Tag Archives: government services

Resisting the UK’s slide into a ‘middleman’ economy

My sister-in-law is severely autistic, and as such is entitled to receive support in the form of a carer who takes her out for various activities. Over the years she has had a number of care visitors of highly variable quality, provided by a badly-managed agency under contract to the County Council. Fortunately her current care visitor is a dedicated and caring person who has improved her quality of life immeasurably. She is visibly happier, calmer and getting much more enjoyment from life, and of course want this to continue. The carer herself earns minimum wage but the Council pays the agency over twice this for her time. We are now looking at employing this carer directly, which involves her becoming self-employed and being paid directly by the Council. If we do this the Council will pay her £14 an hour, which looks like a pay rise until you remember that she will be self-employed and so will not have any of the benefits or security of full employment such as holiday pay.  In fact she will be little better off financially and the main benefit is to remove the bad agency from the arrangement and ensure continuity of care with this particular valued carer.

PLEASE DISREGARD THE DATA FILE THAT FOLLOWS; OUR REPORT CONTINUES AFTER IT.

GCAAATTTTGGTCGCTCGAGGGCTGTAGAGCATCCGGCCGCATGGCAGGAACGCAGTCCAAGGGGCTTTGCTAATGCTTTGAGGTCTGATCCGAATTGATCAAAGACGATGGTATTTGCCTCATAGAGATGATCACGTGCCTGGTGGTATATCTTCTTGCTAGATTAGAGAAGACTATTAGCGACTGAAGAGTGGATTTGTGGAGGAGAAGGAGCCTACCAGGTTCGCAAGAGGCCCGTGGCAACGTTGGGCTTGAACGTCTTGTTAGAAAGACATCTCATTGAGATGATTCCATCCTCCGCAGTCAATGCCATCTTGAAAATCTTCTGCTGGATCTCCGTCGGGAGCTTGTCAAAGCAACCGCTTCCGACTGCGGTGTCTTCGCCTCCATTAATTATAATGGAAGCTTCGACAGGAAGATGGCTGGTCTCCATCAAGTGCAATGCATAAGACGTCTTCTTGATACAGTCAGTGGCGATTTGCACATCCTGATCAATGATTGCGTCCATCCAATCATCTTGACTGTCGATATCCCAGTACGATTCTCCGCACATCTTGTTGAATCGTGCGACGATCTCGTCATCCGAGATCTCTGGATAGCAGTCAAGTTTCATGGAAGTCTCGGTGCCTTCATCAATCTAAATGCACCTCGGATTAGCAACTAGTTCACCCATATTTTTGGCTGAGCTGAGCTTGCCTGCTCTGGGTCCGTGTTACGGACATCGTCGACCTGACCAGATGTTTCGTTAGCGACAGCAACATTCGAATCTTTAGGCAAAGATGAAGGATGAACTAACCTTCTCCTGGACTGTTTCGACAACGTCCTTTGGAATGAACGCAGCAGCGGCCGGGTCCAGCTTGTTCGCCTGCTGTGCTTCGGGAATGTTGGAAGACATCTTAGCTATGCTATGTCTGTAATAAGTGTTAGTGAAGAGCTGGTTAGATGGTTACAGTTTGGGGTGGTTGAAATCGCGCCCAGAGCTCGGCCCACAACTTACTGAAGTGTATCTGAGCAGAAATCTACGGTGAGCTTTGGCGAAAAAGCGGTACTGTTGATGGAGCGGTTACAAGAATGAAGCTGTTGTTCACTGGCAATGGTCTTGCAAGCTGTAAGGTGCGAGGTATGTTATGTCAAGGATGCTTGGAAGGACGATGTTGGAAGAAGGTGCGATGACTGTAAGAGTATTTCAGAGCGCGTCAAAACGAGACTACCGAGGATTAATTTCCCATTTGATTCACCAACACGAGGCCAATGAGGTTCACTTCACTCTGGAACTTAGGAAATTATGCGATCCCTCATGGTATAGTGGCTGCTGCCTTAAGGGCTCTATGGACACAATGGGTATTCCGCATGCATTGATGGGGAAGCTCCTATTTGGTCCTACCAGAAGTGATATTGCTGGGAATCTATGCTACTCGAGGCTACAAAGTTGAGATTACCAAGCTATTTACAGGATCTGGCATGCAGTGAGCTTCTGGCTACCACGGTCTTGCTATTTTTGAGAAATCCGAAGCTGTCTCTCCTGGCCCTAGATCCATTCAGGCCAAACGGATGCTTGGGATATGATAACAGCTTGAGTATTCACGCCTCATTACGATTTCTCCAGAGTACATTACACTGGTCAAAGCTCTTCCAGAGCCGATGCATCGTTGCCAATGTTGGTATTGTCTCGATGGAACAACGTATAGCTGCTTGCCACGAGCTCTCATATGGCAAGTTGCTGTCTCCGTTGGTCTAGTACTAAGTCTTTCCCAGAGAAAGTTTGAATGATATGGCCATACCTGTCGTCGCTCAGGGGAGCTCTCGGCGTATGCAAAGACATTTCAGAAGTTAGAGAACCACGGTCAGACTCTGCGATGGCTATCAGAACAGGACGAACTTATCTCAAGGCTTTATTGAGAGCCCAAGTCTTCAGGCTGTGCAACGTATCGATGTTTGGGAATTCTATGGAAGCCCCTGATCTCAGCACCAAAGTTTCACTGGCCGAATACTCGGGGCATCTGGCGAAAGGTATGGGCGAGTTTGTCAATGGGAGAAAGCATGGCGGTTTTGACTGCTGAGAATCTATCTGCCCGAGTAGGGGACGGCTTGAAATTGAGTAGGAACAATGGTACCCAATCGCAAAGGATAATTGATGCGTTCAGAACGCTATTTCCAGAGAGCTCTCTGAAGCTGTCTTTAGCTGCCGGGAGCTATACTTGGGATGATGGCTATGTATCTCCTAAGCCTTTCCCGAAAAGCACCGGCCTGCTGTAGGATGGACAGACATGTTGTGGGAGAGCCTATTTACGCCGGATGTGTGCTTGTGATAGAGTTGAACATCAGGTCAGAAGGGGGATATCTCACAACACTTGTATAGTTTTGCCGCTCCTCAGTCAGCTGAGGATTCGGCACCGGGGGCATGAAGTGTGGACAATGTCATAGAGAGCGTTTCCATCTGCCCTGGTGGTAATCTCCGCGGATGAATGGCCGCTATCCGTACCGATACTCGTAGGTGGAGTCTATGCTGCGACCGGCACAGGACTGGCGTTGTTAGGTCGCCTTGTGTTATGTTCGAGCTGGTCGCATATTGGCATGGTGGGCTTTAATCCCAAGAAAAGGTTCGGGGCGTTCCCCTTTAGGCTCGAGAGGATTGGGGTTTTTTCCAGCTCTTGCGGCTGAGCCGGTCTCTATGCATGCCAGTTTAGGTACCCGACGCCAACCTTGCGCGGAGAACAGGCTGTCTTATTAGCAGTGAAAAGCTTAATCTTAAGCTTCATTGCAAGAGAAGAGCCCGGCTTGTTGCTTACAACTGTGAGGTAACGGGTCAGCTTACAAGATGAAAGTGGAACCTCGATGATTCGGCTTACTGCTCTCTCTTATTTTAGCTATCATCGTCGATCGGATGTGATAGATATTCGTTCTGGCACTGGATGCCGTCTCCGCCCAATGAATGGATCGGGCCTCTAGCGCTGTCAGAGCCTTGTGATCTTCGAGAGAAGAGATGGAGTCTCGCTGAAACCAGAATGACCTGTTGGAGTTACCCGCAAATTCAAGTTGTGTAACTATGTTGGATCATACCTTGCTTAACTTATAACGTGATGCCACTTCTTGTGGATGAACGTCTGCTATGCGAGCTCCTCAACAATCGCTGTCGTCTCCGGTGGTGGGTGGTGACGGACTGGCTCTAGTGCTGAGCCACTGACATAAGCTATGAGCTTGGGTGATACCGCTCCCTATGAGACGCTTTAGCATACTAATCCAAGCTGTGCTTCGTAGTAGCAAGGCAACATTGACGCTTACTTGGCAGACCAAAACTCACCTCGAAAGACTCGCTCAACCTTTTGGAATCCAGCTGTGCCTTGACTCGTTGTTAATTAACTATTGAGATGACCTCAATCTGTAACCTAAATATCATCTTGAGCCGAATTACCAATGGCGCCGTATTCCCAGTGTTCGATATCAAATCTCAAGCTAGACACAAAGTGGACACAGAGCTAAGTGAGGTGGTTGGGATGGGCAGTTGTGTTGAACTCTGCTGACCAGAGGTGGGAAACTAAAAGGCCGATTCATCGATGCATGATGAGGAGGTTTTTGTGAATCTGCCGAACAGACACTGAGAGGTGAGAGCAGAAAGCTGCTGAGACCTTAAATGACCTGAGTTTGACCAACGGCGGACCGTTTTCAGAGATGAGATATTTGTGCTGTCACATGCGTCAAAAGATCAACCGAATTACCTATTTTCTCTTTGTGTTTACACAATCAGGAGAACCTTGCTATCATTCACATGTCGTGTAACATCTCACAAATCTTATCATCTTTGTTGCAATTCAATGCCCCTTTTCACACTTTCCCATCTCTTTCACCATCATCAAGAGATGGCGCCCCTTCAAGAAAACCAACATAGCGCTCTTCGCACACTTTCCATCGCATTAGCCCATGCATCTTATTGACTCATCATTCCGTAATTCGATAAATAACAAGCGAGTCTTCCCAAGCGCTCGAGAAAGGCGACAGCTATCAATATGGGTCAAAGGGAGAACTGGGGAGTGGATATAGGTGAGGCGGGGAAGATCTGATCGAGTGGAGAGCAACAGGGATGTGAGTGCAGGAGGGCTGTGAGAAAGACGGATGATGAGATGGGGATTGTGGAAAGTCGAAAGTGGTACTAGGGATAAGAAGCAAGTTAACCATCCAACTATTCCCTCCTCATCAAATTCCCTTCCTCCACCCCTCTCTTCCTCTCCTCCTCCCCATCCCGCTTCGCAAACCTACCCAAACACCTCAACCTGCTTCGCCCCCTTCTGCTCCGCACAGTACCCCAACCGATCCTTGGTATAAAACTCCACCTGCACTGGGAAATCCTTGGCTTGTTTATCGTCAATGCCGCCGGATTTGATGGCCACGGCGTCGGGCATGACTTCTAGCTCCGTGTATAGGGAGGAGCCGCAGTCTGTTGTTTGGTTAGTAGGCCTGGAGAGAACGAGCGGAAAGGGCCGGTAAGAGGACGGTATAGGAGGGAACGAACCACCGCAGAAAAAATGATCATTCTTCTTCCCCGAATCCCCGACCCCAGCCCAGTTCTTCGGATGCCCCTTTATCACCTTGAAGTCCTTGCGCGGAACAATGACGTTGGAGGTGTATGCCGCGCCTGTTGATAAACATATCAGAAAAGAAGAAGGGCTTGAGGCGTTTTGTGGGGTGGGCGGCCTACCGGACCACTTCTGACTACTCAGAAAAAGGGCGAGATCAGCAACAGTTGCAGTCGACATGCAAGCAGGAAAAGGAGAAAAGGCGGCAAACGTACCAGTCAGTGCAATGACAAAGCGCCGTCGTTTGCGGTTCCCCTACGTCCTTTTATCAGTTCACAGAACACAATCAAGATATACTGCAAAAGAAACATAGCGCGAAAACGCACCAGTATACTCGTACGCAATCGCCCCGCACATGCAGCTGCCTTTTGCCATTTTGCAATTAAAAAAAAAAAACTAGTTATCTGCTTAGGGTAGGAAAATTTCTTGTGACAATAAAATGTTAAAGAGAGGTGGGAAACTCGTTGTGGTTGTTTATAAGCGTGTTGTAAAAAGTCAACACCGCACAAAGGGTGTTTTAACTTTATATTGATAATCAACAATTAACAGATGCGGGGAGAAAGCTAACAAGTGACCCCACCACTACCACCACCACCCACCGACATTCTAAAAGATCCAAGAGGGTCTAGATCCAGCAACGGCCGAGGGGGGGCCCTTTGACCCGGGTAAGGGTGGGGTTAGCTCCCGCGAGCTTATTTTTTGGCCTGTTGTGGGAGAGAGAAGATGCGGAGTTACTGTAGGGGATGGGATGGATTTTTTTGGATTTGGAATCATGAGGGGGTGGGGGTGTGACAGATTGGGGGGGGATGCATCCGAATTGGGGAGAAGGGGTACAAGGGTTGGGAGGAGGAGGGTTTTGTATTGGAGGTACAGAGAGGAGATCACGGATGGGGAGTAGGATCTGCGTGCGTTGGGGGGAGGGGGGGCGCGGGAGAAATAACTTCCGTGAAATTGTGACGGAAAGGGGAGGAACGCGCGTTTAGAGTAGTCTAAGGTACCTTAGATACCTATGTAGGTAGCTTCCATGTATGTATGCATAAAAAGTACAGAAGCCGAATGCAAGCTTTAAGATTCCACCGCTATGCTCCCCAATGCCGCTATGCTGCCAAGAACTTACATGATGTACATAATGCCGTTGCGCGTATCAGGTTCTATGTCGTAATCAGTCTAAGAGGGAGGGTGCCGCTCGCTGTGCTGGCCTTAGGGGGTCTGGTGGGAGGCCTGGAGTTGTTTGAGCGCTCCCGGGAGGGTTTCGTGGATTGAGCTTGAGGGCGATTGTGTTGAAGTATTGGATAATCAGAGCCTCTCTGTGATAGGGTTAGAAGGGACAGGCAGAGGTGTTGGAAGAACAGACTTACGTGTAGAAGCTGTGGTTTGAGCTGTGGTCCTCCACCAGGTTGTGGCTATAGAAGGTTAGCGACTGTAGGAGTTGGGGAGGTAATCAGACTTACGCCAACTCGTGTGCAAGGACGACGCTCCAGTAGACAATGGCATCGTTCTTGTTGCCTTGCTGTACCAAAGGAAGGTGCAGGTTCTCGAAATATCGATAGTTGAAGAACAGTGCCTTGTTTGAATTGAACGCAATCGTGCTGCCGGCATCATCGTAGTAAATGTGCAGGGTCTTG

What strikes me about this situation is that the council is willing and able to pay more then £14 per hour for her time, but not to benefit the carer herself – only to benefit a company who will take a large slice of the funding. Why?

My niece is a very bright young woman who graduated a couple of years ago with a first-class degree. She currently works for HMRC. Except she doesn’t – she works for a company who take on graduates, provide training and then sell their time to others. In this case they sell my niece’s time to a major international consulting firm who in turn are contracted by HMRC.  I don’t have the numbers but I suspect HMRC (i.e. the taxpayer) are paying 3-4 times what my niece earns for her time. Why?

The UK’s energy regulator, OFGEM, has over 1000 permanent employees and an annual budget of over £100m. It spends nearly £20m a year with consultants, and recently paid £420k to an outside consultancy to advise on the price cap changes. Why does a well-resourced quasi-Government body need to spend such large amounts of money with consultants just to perform one of its core responsibilities? Incidently, the same consultants contracted by OFGEM also work for the Big 6 energy suppliers – couldn’t they at least find one with some independence?

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